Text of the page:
Sunday, November 11, 2012

More Cops and Ghosts

  Bet you've just been waiting with bated breath for my next installment, huh? Sure. Well, I do have that picture of me in the Jefferson, Texas, City Jail that I use for publicity. That was pretty close to actually being locked up.

  I was out in Jefferson doing research for Dead Man Talking, the first of my Dead Man Mysteries. It's set there, and I wanted to be as realistic as possible about how the local law enforcement worked. My husband and I met with a wonderful policeman, Sergeant Donnie Vallery of the Jefferson Police Department. Besides telling us great stories full of information, he allowed us to go back into the four holding cells. I imagine the fact they were empty of prisoners gave us that opportunity, but I didn't argue.
  Immediately, I asked if I could go inside one of the cells, to see what it felt like. He agreed, and even closed the door on me. I'll never forget that clunk. I've read about it in books, but you just can't describe it. Inside the cell were two bunks against the wall, the mattresses covered in ugly, hard green plastic. On the back wall sat a urinal. That's it. There was a small window in the door (see above), and after I stood there taking in the atmosphere (or lack thereof) for a few minutes, lucky for my sanity Donnie asked through that window, "You all right in there?"
  I sighed. "Yeah, I guess so. It's so small."
  "Come over here and stick your hands through the window," he said. Now, I had no idea that he and my husband had been collaborating, but I should have known my husband! And Donnie was male, also.
  I complied, and Donnie snapped the handcuffs around my wrists.
  "How does that feel?" he asked.
  "Really weird," I said.
  Then my husband said to Donnie, "What would you take to lose that handcuff key?"
  I thought Donnie would laugh, but I could see his face, contemplating his answer. "What would you give me?" he asked.
  "Hey!" I called, shaking my bound hands. But they whispered together for a long while, then Donnie sighed.
  "I guess we better let her go," he said.
  "Yeah," my husband agreed. "I value my hide too much to leave her in there any longer."
  So they "turned me loose." It's fun looking back on it, but I sure wouldn't want to really be locked away.
  Another time I had a run-in with the police was at Goshen Cemetery, that cemetery where I won't take anyone unless they agree to wear a protection packet.
  (Let me explain something here. I may be using the word "cop" interchangeably with "police," but I respect all those brave law enforcement men and women who protect us, so "cop" is not used in a derogatory way.)
  Anyway, we were deep inside Goshen when we heard a car pull into the parking lot. A few minutes later, someone with a powerful flashlight entered the cemetery. He walked quickly toward us, keeping that light shined straight at our group. When he got close enough that the light hurt my eyes, I called, "Turn that darn light out! It's hurting my eyes!"
  "Police!" he replied.
  "Oops," I whispered.
  Luckily, Timmy, our equipment tech, took over. "Let me talk to him," he said. "I know most of the cops and they know me."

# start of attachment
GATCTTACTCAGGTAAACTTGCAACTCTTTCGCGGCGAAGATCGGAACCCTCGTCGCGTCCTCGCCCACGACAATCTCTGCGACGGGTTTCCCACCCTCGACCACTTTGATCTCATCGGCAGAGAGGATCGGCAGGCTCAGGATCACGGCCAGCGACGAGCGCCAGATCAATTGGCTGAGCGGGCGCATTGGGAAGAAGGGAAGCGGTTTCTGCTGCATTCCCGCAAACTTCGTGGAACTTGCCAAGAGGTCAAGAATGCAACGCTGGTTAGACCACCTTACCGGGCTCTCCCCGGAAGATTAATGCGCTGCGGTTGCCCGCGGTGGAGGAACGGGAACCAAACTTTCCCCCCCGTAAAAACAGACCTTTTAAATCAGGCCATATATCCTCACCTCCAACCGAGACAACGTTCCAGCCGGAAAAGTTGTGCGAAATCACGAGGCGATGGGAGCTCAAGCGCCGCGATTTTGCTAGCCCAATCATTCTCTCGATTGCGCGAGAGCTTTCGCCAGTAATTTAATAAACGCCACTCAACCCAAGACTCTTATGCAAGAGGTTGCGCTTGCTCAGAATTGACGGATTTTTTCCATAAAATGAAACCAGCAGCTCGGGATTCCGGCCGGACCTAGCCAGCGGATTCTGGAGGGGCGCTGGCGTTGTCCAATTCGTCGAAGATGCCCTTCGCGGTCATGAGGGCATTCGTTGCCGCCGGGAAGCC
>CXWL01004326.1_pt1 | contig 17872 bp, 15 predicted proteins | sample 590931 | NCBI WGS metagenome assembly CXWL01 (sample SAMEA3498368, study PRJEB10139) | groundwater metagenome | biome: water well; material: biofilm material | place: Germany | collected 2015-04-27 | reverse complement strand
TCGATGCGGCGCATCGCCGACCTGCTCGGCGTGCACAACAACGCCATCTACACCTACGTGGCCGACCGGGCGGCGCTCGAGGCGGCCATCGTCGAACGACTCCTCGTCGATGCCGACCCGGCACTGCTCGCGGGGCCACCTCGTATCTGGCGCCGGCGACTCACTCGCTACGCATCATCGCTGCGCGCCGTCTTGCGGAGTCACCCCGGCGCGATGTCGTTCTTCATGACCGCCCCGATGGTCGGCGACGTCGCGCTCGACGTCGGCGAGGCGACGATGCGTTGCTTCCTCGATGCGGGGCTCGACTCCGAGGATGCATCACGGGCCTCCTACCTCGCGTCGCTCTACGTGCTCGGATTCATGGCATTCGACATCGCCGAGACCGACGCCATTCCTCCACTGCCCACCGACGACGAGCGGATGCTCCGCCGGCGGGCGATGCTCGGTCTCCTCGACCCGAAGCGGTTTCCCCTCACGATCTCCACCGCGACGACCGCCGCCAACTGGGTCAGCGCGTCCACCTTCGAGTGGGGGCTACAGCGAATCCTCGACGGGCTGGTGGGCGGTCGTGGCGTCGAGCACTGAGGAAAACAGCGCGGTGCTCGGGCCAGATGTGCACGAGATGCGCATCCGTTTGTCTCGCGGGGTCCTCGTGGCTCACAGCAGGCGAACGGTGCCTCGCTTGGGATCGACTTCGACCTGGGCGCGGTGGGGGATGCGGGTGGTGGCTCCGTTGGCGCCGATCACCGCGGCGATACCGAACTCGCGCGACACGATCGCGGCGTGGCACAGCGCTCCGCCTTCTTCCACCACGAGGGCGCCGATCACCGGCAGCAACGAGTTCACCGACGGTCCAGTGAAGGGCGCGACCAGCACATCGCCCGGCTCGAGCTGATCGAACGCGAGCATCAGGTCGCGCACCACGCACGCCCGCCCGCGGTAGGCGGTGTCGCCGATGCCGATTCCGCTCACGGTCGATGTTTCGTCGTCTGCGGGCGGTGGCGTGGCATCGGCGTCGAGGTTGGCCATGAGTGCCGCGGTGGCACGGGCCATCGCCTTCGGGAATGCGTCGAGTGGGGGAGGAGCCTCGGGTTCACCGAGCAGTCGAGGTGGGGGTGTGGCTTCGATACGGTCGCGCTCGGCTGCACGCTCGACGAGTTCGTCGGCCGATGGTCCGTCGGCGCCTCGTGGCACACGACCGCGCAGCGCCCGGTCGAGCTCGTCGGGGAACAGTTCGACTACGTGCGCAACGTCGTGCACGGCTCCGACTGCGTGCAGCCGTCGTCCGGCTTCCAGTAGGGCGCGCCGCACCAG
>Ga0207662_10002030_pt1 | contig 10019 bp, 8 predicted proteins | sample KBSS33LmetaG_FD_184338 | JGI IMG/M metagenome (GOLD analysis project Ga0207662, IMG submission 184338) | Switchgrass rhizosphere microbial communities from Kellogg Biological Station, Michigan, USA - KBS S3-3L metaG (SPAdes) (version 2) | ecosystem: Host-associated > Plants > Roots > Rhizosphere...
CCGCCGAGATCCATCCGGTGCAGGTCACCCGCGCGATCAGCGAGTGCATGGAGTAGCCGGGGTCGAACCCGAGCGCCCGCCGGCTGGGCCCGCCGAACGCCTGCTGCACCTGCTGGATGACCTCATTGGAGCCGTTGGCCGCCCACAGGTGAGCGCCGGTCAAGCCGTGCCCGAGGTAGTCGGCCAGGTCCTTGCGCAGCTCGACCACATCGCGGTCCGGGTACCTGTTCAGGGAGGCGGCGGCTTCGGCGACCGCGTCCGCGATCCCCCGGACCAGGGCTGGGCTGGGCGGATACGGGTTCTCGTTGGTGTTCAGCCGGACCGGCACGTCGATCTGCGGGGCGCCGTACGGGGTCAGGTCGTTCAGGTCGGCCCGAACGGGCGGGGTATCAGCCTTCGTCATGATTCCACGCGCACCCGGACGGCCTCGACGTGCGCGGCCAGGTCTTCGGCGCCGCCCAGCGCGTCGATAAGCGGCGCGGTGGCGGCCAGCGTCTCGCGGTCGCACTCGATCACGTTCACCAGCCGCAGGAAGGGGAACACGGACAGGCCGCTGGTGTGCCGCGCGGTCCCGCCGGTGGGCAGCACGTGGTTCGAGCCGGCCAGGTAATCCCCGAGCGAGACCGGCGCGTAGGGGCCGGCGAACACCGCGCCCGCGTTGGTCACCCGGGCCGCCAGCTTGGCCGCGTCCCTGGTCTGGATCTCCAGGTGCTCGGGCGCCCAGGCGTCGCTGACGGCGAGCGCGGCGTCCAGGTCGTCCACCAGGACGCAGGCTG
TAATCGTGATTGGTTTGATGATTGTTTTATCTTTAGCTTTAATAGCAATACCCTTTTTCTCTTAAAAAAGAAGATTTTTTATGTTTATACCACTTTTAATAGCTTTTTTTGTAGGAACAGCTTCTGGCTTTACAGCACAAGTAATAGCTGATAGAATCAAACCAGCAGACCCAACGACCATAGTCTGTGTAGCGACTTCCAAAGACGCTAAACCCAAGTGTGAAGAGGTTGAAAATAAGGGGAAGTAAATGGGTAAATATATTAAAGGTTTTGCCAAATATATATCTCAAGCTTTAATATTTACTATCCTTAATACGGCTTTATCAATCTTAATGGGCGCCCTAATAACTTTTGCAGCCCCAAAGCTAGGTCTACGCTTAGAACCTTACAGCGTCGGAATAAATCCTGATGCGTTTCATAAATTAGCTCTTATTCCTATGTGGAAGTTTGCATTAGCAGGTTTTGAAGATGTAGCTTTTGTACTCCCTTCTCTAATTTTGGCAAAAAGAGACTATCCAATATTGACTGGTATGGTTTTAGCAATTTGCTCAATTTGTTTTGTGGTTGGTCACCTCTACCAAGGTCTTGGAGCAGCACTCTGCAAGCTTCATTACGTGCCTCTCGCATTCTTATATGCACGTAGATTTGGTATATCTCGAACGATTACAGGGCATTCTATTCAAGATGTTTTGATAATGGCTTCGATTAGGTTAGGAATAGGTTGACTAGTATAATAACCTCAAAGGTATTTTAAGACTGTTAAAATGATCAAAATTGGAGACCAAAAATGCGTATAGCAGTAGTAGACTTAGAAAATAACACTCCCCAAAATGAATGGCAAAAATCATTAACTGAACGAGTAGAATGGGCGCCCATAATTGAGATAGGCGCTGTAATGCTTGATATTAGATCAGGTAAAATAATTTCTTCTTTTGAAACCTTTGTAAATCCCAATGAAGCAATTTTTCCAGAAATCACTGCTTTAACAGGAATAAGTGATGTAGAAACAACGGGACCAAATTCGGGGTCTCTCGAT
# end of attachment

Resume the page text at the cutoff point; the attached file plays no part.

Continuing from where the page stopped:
Timmy introduced himself to the cop, and a few minutes later, we were deep in a discussion with him about ghosts and paranormal investigating. He even asked us to give him a copy of our diary from that night, which Timmy delivered for him.
  Another time the cops confronted us was October 30, 2012, when we were out at Dry Creek on the night before Halloween. Two cars pulled in this time, and they sat there for a long while, shining their headlights on us. One of our group said, "I guess we better pick up our stuff and leave."
  "Huh uh," I said, although I knew he was probably envisioning our names plastered all over the local paper. "Let them come to us."
  I assumed they were running my tags, but I don't have any warrants out, so I wasn't worried. Finally, they got out and approached us, shining those darned lights at us. This time, I just lifted my hand to shade my eyes, saying (loud enough that I hoped they would hear), "I wish they'd shine those lights down!"
  I guess they heard, or maybe it was just sop (standard operating procedure). "Sheriff's deputies!" they yelled back at me.
  I just sighed. What would be, would be.
  Turned out, they were just as interested as the cop at Goshen in our investigation. They hung around talking to us and watching the ghosts talk back through our flashlights until they got another call.
  Oh, I just remembered another incident, but I'll have to leave that one until next time. For now, I need to get back to work on the web site. I'm also having Angela re-do some of my covers (two on the Diaries, Grave Yarns and Volume II; the rest on the romances). Those are covers I did myself, and I'm not happy with them. Angela does much better work, and she will fix them up for me. I'm also trying to learn to chop out some portions of our investigation dvd's and upload them. So I've got lots to do to keep me out of trouble and away from the eyes of the cops.
  Hope you enjoy reading the books, and if you feel so inclined, leave a review on the site where you got the book. Thanks a bunch!!
  T. M.

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